Next item on the menu was breakfast. It’s good to eat at least twice a day. It was already ten o’clock and my stomach was speaking to me loud enough to be heard by others.

    It’s a cool morning. I pumped some more quarters in the meter and walked over to the old West End—what’s left of it. There’s a new place there run by a brunette who used to be a waitress over at Charlie’s on Columbus and it’s worth the walk. Lucille does not like to be called ‘Lucy,’ but she called the place ‘Lucy’s’ anyway because that’s what everyone called it once they knew. She’s very smart that way. For instance, she can’t cook. With her it’s all customer service, but she hires good cooks. And she opened the joint with her own money. I never thought about it but saving your tips can add up.

    I see Lucille by the register and she’s looking very good for someone working sixteen hours a day. She’s over to me before I can get my butt on the stool.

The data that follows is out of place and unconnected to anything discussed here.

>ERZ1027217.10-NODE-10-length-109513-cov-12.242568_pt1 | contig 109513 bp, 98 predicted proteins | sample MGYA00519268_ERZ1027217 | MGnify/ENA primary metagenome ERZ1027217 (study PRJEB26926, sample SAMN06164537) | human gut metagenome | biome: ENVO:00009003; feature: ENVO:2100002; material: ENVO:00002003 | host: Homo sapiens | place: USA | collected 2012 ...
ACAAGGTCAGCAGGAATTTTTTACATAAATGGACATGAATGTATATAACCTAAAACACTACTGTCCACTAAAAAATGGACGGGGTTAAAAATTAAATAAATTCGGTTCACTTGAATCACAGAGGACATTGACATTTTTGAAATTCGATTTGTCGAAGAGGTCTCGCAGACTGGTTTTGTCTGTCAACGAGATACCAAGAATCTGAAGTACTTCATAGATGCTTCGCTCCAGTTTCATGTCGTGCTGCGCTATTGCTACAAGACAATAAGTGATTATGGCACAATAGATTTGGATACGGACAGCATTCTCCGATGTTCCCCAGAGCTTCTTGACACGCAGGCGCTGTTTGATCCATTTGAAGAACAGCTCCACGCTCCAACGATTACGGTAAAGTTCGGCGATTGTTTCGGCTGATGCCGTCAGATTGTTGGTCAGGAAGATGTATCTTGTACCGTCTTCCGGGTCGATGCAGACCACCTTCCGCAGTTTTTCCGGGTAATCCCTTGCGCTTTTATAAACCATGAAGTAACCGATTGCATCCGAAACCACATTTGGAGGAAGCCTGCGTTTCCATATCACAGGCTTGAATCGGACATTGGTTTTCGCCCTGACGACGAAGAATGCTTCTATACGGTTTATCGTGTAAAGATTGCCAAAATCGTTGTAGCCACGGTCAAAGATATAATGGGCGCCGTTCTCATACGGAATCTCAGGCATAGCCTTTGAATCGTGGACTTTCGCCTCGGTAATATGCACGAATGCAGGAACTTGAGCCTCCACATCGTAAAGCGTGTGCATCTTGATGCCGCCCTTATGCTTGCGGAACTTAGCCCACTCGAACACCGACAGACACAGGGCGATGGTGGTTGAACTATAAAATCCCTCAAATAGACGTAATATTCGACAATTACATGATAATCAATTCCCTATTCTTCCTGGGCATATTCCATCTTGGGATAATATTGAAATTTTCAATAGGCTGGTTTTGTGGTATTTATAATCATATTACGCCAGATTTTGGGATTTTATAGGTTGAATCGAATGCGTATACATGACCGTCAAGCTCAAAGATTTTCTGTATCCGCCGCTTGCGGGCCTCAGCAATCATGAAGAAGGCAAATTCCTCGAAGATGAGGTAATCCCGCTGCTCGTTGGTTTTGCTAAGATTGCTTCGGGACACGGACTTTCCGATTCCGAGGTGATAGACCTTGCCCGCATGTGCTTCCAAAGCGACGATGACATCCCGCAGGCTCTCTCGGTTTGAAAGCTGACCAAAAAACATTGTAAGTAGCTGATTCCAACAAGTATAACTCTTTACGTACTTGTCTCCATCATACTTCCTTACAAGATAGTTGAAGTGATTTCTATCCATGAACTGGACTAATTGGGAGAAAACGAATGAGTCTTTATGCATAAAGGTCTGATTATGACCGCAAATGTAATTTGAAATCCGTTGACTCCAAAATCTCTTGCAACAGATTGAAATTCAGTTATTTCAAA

“I’m sorry. I heard about George.”

    What do you say? At least she took the silence for an answer and went away.

    I told the kid behind the counter what I wanted and stared out the widow for distraction.

    There was a big black curly haired dog there, probably what they call a Labradoodle mix—cute as hell—all curls and posture, and he’s tied up to the meter, sitting at attention and watching the door. With other things on my mind, I’d missed him when I came in. I looked around the restaurant trying to pick out the owner. There’s a petite woman with a laptop on her table who keeps looking up to check on him.

    I’m wishing these days that I had a dog. At least it would be someone at home to talk to.

    The petite woman is only a few feet away so when she looks up again I say,
“It must be hard to take care of a big dog in the city?” I know it is. I was just making small talk.

    “Yeah. But it’s not mine. I got stuck with him.”

    “You don’t like dogs?”

    “Too much trouble. My asshole ex-boyfriend dumped him on me.”

    “Too bad. . . .”And then I had one of those totally irrational thoughts. “If your boy friend doesn’t show up again, call me. I’m looking for a dog.”

    I handed her my card.

    “Seriously?”

    I just gave that a nod. She had my card in her hand.

    I ate my breakfast pretty quickly and on the way out I stopped to give the dog a little attention. It was a good dog, but maybe a little too pretty. But then again, maybe not. Guys can be pretty, I guess. Never thought about it.